Provenance: From an English private estate.
Condition: Extensive wear and weathering, significant losses as visible on the various images at www.zacke.at. No hidden damages. The stains to the marble are from the fact that the statue was positioned in an English private park for over hundred years (by repute).
Weight: 95 kg
Dimensions: 85 x 45 x 15 cm
Guanyin is shown with her hair bound together into a high chignon behind a tiara, her face with a serene and benevolent expression, downcast eyes, wearing elegant flowing robes with long heavenly bands at their sides. There is the Chinese folk adage “Every house has Amitabha, every family has Guanyin”. This is meant to indicate how popular Guanyin is in China up until this day. The present statue is a good example for this, as Guanyin is literally front and center, and the smaller size of the two flanking bodhisattvas creates an additional “illusion of depth”, making Guanyin appear even closer. Guanyin is first mentioned in the Lotus Sutra, the most important and influential of the Mahayana sutras, where it states that Guanyin can take whatever form necessary, male or female, to bring salvation. The Lotus Sutra started gaining popularity during the Sui dynasty (581–618) but even shortly before that, images of Guanyin were already being produced as evidenced by the present lot.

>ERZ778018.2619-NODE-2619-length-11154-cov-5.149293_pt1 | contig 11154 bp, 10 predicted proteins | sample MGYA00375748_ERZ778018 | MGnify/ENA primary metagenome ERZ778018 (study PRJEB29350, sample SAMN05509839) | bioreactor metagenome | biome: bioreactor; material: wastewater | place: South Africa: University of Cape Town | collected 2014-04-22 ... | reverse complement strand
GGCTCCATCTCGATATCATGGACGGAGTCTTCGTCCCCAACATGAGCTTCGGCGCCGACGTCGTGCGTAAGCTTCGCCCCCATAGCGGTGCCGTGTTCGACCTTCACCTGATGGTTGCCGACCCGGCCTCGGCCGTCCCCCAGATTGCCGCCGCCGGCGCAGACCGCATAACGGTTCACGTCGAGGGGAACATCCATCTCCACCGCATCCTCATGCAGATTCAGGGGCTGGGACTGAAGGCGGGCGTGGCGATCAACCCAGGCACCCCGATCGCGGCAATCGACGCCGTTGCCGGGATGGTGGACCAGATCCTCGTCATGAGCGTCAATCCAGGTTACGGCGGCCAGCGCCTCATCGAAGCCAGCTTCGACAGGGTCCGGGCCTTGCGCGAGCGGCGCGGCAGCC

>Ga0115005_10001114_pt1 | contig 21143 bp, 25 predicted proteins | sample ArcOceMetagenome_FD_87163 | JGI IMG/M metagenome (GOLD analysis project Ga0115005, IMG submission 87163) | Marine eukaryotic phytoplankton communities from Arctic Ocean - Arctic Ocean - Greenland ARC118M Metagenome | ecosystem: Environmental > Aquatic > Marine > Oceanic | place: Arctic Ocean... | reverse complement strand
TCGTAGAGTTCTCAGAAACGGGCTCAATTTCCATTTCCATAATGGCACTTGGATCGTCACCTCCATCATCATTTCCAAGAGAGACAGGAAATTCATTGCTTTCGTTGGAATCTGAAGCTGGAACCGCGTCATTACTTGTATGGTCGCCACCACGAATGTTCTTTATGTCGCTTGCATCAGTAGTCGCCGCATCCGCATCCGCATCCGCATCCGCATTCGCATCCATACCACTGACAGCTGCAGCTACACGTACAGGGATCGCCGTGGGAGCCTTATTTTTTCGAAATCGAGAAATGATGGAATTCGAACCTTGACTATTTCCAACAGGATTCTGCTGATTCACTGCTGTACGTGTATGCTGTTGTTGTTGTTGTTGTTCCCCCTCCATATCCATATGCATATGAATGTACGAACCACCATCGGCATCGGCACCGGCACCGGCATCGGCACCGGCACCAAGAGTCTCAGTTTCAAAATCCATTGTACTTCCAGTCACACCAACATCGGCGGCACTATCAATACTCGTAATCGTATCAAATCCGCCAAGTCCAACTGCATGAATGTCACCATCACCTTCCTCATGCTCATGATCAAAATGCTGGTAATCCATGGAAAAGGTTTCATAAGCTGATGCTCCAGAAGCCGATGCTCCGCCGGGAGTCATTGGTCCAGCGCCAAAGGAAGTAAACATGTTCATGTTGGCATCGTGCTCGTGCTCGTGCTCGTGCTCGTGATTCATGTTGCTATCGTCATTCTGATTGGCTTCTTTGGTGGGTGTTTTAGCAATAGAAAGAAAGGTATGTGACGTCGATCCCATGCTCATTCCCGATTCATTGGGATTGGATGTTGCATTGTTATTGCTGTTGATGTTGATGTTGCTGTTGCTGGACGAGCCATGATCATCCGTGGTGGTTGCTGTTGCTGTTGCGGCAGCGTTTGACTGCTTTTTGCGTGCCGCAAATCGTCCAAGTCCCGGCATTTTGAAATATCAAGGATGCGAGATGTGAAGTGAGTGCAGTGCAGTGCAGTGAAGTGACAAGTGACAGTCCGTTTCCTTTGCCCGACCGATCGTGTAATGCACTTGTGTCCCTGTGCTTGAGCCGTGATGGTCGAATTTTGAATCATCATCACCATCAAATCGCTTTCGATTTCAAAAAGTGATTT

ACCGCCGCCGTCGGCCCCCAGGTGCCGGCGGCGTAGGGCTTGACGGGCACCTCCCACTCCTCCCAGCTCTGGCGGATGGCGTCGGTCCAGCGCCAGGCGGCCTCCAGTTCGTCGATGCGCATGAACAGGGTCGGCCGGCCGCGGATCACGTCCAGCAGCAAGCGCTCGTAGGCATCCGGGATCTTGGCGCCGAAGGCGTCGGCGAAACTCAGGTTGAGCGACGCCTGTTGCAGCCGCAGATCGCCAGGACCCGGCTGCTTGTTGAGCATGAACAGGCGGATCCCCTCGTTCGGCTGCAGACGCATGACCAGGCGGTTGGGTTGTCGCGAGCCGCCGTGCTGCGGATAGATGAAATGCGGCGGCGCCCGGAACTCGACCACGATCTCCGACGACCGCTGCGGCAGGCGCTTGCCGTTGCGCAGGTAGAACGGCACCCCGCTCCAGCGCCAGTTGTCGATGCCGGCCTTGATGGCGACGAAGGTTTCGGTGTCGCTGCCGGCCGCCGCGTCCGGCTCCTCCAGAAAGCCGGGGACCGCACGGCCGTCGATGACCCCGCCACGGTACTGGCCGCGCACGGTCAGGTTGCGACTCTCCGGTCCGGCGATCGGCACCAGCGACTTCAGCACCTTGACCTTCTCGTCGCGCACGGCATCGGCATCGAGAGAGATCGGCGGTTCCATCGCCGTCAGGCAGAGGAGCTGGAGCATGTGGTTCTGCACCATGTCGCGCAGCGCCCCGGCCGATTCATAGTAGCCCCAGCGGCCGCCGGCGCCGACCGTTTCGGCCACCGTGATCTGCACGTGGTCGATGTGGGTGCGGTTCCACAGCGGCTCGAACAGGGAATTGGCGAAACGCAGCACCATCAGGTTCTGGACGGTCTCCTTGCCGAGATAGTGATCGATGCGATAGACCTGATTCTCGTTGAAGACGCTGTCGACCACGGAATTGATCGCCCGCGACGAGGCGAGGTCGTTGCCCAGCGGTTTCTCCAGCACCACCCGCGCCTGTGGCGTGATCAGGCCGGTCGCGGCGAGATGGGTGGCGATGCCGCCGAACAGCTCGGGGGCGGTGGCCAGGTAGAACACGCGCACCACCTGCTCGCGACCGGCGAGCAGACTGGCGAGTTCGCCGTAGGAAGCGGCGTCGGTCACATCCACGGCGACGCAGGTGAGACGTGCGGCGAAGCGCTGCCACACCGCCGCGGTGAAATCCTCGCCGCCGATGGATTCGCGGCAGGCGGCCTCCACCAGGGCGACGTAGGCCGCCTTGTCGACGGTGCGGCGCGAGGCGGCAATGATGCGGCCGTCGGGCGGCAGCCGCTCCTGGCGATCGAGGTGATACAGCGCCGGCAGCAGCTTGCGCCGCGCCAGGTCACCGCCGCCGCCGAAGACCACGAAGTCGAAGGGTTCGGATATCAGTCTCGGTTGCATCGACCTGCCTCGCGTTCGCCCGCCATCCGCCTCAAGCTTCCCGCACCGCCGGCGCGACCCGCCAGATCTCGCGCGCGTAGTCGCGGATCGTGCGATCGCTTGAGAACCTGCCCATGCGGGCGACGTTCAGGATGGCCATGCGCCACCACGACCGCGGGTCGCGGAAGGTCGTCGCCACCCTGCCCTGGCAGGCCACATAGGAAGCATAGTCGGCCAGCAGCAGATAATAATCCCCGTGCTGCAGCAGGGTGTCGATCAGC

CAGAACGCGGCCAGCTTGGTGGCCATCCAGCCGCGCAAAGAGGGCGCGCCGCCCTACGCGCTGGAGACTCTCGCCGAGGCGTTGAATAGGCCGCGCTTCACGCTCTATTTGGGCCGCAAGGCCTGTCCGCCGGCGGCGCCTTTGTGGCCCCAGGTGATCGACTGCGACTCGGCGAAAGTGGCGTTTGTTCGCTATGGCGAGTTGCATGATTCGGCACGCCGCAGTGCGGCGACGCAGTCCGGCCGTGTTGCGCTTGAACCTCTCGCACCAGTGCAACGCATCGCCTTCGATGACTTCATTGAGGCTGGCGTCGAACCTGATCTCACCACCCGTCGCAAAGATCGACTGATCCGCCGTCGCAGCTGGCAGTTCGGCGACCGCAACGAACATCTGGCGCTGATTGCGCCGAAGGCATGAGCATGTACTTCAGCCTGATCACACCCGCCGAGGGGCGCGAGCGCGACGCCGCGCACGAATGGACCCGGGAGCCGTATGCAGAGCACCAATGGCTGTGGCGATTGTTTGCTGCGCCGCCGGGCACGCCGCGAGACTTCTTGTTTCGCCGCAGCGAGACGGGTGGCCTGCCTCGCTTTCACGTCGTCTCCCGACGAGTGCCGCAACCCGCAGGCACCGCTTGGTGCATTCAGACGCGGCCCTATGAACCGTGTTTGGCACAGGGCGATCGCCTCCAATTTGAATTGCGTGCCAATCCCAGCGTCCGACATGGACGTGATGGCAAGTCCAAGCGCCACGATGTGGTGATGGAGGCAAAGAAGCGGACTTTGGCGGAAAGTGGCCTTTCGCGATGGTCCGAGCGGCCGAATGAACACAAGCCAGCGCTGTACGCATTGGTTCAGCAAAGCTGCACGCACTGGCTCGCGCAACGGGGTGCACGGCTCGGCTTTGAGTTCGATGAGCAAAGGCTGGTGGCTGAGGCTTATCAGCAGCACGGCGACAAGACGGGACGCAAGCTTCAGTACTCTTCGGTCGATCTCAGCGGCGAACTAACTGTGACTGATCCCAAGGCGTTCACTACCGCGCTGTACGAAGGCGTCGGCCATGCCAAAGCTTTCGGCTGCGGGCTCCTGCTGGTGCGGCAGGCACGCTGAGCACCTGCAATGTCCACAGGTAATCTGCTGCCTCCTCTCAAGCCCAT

The Northern Qi dynasty (550-577) was one of the most vibrant periods in the history of Chinese art, both religious and secular, as its openness towards foreigners, their ideas, beliefs and goods immensely enriched the local cultural climate. It was within this cosmopolitan climate that Buddhist sculpture experienced perhaps its most glorious moment. While in the Northern Wei dynasty (386-534), manners of depiction were adapted from traditional South and Central Asian prototypes, in the Northern Qi they had matured and developed into distinctive native styles. However, they still emanate the seriousness of strong religious beliefs, which were rooted in the political instability of the midsixth century and had not yet moved towards the pleasant and more decorative imagery of the Tang dynasty (618-907).
The present stele is carved in the simplified style of carving in white marble found in Quyang, Hebei province, and is particularly notable for the sensitively carved face of the main figure. It features the region’s characteristic overall shallow relief treatment, with only the hands once protruding in higher relief, which is why they are now lost with no exception. The smaller bodhisattvas are carved in shallower relief and with even more restraint in detailing, creating a sense of harmony and veneration. The Palace Museum, Beijing, holds 251 pieces of similarly carved sculpture from Xiude Temple in Quyang which was excavated in 1953-54. Of these Xiude Temple figures, more than 100 are inscribed with Northern Qi reign names, but not all of them.
Auction result comparison: Compare with a single white marble Guanyin from the same period, standing on a closely related lotus base, at Christies Paris in Art d’Asie, 15 December 2010, lot 279, sold for EUR €12,500.
尺寸：85 x 45 x 15 厘米